Sermon for Laetare Sunday

+In the name of the Father and of the Son and of the Holy Ghost. Amen.

Sometimes there is a certain serendipity which strikes when presented with the readings appointed by the lectionary and other things going on, either personally or in the world. As it happens, before even realizing that we were to hear the parable of the prodigal son this morning, I had been thinking about father-son-brother (or, more broadly parent-child-sibling) relations. If you pray the daily office, you will have been reading the story of Jacob’s discovery of Joseph being alive in Egypt, both in spite of and thanks to Joseph’s brothers. Thursday we read the moving account of this father-son reunion:

And Joseph made ready his charet and went up to meet Israel his father, to Goshen, and presented himself unto him: And he fell on his neck, and wept on his neck a good while. And Israel said unto Joseph, now let me die, since I have seen thy face, because thou art yet alive.

I wonder if our Lord had this scene in mind when he told the parable of the prodigal son, cleverly reversing the characters’ positions.

I also, quite unconnected to this, recently started re-reading The Brothers Karamazov, Dostoevsky’s magnum opus, (which I haven’t read in nearly twenty years) and I was struck by that author’s inversion of the themes of the parable. I won’t spoil the novel for you, but I’ll just say that one of the brothers, Dmitri, is most certainly a prodigal figure, but the Father, Fyodor Pavlovich, is in every way the opposite of the loving father of the parable, and despite Dmitri’s brother Alyosha being himself the polar opposite of the prodigal son’s angry brother, this leads to a less than happy conclusion.

In each of these stories–that of Jacob and Joseph and his brothers, that of Fyodor Pavlovich and his sons, and that of the prodigal son and his father and brother–we see how filial relationships can be defined by both mercy and wrath, both within literal households, and most importantly for our purposes, within the household of God in which we are all brothers and sisters.

As with so many of the parables, it bears considering where we find ourselves in the story. The more I think about this parable, the more I realize that I’m not best served by thinking of myself as the prodigal son; at least I’m not at this point in my life. Unfortunately, I have to admit that I’m a lot more like the older brother. I’m a lot more like the irritable young man who sees injustice more clearly not when the good are denied their reward but when the wicked and the lazy don’t get their just deserts. I don’t care about the fact that I get the inheritance; I’m mad about my good-for-nothing little brother getting a party he doesn’t deserve.

Understand, I don’t mean this just in spiritual terms. I mean it in very real, material terms. How come that fellow over there gets so much money or affirmation or love or attention when he’s not nearly as worthy as I sometimes think I am? “How come I work so hard,” I say to myself, “and still have to deal with little irritations, with minor perceived injustices, and that guy over there gets a pass?” A few weeks ago I said that Lent is my favorite time of year, but it can also be my least favorite sometimes because it is this time of year when God and his Church really force me to interrogate my own thoughts and fears and motivations. How I need it, and probably a heck-of-a-lot more than forty days out of the year and the minute or two I manage to cursorily accomplish while saying my daily prayers the other 325.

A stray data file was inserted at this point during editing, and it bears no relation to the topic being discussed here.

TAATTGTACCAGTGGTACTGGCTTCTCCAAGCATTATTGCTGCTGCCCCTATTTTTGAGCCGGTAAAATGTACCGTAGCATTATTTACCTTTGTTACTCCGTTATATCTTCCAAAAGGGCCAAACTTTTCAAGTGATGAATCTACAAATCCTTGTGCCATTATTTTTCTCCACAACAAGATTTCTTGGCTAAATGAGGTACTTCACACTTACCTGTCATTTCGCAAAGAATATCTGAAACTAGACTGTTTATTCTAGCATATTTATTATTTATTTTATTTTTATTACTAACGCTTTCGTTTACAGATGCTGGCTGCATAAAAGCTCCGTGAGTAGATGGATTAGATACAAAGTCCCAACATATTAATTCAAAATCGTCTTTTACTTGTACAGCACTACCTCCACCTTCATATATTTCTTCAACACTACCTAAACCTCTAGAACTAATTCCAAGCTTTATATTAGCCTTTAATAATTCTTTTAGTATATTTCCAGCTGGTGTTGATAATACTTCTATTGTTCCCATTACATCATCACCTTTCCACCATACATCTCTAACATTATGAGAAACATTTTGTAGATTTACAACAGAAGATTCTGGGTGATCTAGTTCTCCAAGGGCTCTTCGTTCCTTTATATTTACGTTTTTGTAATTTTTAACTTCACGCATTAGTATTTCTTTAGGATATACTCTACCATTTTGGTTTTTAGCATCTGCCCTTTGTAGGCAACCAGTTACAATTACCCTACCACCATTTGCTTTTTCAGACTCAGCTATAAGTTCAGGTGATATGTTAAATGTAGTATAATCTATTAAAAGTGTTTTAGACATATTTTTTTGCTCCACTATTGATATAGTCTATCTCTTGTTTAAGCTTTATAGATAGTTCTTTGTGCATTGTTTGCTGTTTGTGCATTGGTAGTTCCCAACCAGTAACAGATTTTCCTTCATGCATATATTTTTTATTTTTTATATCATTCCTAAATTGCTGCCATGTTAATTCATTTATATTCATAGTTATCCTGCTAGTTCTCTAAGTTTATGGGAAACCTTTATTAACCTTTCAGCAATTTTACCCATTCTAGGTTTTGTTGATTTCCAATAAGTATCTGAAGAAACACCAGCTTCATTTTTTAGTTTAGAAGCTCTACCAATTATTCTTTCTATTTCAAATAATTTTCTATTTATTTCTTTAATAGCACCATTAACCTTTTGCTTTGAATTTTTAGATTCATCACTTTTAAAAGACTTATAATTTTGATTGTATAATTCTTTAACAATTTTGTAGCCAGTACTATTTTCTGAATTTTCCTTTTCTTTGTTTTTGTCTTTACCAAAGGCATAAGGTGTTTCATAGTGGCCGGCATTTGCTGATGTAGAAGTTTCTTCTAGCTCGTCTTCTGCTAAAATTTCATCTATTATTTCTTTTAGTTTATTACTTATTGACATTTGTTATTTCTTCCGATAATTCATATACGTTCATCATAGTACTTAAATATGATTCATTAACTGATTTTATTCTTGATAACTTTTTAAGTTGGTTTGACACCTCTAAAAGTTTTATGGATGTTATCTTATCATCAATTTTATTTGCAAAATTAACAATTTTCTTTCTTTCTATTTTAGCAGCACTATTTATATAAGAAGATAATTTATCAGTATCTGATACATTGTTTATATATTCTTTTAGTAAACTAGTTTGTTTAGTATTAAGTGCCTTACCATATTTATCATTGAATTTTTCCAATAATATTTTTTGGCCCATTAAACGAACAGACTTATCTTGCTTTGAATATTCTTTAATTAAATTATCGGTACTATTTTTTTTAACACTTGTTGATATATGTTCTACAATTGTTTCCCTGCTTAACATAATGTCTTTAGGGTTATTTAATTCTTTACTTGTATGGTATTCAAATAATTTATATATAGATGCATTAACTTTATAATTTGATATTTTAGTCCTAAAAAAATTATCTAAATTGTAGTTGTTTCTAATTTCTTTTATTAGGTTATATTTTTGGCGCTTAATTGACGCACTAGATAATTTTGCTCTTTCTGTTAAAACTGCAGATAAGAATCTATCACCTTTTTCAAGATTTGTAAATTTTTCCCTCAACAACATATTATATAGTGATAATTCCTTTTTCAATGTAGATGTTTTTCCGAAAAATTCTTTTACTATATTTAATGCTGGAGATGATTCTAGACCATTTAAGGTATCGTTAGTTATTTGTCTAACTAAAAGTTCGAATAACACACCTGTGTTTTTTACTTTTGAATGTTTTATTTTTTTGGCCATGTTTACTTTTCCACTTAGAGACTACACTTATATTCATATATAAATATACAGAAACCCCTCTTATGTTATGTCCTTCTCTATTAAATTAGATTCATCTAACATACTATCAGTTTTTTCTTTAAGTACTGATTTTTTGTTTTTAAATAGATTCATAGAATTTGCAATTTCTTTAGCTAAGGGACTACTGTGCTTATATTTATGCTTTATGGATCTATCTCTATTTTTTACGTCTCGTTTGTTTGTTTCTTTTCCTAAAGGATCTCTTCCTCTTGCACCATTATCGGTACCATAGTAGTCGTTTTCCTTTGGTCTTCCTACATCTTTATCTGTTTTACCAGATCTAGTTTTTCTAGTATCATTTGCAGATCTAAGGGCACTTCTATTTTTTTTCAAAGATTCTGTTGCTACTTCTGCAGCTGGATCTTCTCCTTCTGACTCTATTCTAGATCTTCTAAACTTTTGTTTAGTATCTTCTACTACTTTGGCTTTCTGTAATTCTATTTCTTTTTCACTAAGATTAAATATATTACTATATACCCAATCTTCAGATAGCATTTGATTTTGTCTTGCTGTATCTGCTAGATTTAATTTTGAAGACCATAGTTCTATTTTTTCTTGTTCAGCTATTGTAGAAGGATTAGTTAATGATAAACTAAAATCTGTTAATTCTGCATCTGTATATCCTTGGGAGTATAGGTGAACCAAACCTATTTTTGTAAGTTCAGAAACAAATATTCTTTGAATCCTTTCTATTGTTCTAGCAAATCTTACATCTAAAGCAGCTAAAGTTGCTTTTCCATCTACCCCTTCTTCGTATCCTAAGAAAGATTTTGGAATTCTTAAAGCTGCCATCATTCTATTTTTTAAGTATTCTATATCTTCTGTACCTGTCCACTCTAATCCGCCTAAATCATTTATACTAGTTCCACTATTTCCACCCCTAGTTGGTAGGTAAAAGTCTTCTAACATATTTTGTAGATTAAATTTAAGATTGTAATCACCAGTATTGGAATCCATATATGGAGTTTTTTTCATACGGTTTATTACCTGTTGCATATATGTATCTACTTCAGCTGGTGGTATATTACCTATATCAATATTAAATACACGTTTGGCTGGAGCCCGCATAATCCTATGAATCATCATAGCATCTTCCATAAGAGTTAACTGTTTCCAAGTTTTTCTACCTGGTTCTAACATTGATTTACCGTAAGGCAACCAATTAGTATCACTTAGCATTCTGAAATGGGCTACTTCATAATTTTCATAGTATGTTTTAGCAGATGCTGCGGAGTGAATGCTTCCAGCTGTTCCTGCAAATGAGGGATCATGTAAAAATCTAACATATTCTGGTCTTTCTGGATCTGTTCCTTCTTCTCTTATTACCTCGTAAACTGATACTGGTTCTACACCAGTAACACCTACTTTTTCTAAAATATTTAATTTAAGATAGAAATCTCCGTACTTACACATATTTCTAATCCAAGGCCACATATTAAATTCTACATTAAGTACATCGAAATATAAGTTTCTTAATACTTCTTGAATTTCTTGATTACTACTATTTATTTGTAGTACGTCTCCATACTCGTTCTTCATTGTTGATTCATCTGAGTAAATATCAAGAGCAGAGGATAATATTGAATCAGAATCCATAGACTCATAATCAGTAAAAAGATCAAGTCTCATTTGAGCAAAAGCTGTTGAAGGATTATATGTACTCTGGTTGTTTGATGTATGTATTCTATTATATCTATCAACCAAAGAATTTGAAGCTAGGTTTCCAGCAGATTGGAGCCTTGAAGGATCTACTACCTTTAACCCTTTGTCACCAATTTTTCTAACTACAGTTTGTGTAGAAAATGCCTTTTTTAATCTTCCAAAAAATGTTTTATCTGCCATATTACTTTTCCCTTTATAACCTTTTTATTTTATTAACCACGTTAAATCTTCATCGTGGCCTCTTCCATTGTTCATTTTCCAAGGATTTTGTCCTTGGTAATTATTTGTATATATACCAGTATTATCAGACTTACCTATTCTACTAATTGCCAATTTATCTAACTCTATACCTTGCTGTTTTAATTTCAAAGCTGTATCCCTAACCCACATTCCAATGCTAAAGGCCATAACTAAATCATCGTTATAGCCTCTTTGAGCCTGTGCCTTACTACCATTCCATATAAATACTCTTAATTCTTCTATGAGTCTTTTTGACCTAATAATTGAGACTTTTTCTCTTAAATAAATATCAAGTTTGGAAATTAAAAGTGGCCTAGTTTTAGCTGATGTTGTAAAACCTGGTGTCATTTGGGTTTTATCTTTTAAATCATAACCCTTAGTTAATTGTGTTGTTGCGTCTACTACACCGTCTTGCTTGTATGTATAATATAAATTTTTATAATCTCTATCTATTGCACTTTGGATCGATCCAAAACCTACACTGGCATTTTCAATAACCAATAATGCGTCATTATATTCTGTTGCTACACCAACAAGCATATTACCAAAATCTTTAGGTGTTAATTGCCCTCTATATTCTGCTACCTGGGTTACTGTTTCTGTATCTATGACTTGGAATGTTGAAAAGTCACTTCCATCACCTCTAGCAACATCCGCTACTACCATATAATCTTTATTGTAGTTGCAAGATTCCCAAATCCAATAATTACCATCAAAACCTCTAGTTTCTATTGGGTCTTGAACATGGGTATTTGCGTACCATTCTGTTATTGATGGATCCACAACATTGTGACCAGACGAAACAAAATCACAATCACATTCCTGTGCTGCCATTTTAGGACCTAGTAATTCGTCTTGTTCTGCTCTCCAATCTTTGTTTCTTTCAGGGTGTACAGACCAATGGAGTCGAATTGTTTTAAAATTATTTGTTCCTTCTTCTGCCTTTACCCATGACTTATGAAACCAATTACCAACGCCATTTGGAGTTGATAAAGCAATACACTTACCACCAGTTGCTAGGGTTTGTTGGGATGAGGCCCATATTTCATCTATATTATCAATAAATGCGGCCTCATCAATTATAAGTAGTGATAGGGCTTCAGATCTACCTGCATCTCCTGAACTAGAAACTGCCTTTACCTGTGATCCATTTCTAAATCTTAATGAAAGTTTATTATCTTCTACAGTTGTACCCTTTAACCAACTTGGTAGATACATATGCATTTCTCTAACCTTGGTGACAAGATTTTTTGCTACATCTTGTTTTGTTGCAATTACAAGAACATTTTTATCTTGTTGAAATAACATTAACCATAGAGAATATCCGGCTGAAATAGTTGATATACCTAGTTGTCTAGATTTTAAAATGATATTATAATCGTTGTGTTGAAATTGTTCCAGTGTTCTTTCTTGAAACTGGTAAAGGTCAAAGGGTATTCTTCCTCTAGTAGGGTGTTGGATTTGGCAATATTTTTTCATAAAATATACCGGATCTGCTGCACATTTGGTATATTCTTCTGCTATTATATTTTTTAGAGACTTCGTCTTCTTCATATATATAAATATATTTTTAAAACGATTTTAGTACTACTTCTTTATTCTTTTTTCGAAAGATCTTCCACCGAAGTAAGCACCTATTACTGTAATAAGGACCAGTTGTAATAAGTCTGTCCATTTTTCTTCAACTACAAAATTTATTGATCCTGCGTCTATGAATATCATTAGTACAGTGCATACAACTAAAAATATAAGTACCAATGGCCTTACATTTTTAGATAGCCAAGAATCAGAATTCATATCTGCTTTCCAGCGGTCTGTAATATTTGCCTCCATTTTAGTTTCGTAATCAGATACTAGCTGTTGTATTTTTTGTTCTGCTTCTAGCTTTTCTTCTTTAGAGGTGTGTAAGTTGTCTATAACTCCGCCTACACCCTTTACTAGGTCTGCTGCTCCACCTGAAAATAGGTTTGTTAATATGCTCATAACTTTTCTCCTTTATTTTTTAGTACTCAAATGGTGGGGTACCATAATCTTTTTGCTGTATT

Perhaps you feel more like the prodigal son. Maybe you can even identify with the father who rejoices over his return. Sometimes I can cast myself in those roles, too. But most of the time I’m probably more like big brother.

On the front of your bulletins this week is the most famous artistic depiction of this story, Rembrandt’s painting of the same, and I think it’s such a powerful image because it succeeds in placing us within the story and within the hearts and minds of each of its characters. Henri Nouwen, the famous twentieth century priest, professor, and activist went to what was Leningrad at the time to see the painting made the following observation:

Rembrandt is as much the elder son of the parable as he is the younger. When, during the last years of his life, he painted both sons in Return of the Prodigal Son, he had lived a life in which neither the lostness of the younger son nor the lostness of the elder son was alien to him. Both needed healing and forgiveness. Both needed to come home. Both needed the embrace of a forgiving father. But from the story itself, as well as from Rembrandt’s painting, it is clear that the hardest conversion to go through is the conversion of the one who stayed home.

Now, I don’t know much about Rembrandt’s life. I can only assume Nouwen did. In any event, I take comfort in knowing that someone felt the same connection I do to this less-than-likeable character.

I also take comfort in knowing that the big brother isn’t in charge of the family estate, even if I’m more likely to be the big-brother of the story. I take comfort in knowing that God’s a lot more gracious than I am, even when I don’t like that fact. I take comfort in knowing that whether any of us is on our journey back home or are already there waiting, the rules of the house are based on mercy rather than judgment, generosity rather than stinginess, love rather than indifference.

+In the name of the Father and of the Son and of the Holy Ghost. Amen.